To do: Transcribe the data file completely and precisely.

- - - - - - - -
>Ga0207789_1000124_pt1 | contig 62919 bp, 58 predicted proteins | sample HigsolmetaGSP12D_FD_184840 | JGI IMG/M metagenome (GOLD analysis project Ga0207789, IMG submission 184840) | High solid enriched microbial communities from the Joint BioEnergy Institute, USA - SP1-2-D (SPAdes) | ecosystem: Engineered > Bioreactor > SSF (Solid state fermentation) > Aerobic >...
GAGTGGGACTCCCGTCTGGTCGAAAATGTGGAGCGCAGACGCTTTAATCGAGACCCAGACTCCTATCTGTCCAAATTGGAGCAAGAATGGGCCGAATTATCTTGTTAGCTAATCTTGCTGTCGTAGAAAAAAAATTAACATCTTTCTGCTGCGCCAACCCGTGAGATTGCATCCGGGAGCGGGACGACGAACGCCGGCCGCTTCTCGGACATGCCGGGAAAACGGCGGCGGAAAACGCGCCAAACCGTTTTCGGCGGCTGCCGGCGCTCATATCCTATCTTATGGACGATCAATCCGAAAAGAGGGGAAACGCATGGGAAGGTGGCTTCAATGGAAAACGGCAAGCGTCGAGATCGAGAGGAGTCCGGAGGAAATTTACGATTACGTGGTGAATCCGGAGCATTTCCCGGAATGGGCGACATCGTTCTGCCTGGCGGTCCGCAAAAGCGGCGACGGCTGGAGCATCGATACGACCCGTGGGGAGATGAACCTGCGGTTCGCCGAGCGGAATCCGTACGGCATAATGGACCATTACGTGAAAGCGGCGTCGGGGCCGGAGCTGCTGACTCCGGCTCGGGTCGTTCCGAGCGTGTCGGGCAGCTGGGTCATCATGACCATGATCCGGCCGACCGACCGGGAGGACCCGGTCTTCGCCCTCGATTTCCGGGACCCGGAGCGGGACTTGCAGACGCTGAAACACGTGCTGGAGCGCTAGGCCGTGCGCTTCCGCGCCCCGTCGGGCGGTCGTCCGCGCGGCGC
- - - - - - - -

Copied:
>Ga0207789_1000124_pt1 | contig 62919 bp, 58 predicted proteins | sample HigsolmetaGSP12D_FD_184840 | JGI IMG/M metagenome (GOLD analysis project Ga0207789, IMG submission 184840) | High solid enriched microbial communities from the Joint BioEnergy Institute, USA - SP1-2-D (SPAdes) | ecosystem: Engineered > Bioreactor > SSF (Solid state fermentation) > Aerobic >...
GAGTGGGACTCCCGTCTGGTCGAAAATGTGGAGCGCAGACGCTTTAATCGAGACCCAGACTCCTATCTGTCCAAATTGGAGCAAGAATGGGCCGAATTATCTTGTTAGCTAATCTTGCTGTCGTAGAAAAAAAATTAACATCTTTCTGCTGCGCCAACCCGTGAGATTGCATCCGGGAGCGGGACGACGAACGCCGGCCGCTTCTCGGACATGCCGGGAAAACGGCGGCGGAAAACGCGCCAAACCGTTTTCGGCGGCTGCCGGCGCTCATATCCTATCTTATGGACGATCAATCCGAAAAGAGGGGAAACGCATGGGAAGGTGGCTTCAATGGAAAACGGCAAGCGTCGAGATCGAGAGGAGTCCGGAGGAAATTTACGATTACGTGGTGAATCCGGAGCATTTCCCGGAATGGGCGACATCGTTCTGCCTGGCGGTCCGCAAAAGCGGCGACGGCTGGAGCATCGATACGACCCGTGGGGAGATGAACCTGCGGTTCGCCGAGCGGAATCCGTACGGCATAATGGACCATTACGTGAAAGCGGCGTCGGGGCCGGAGCTGCTGACTCCGGCTCGGGTCGTTCCGAGCGTGTCGGGCAGCTGGGTCATCATGACCATGATCCGGCCGACCGACCGGGAGGACCCGGTCTTCGCCCTCGATTTCCGGGACCCGGAGCGGGACTTGCAGACGCTGAAACACGTGCTGGAGCGCTAGGCCGTGCGCTTCCGCGCCCCGTCGGGCGGTCGTCCGCGCGGCGC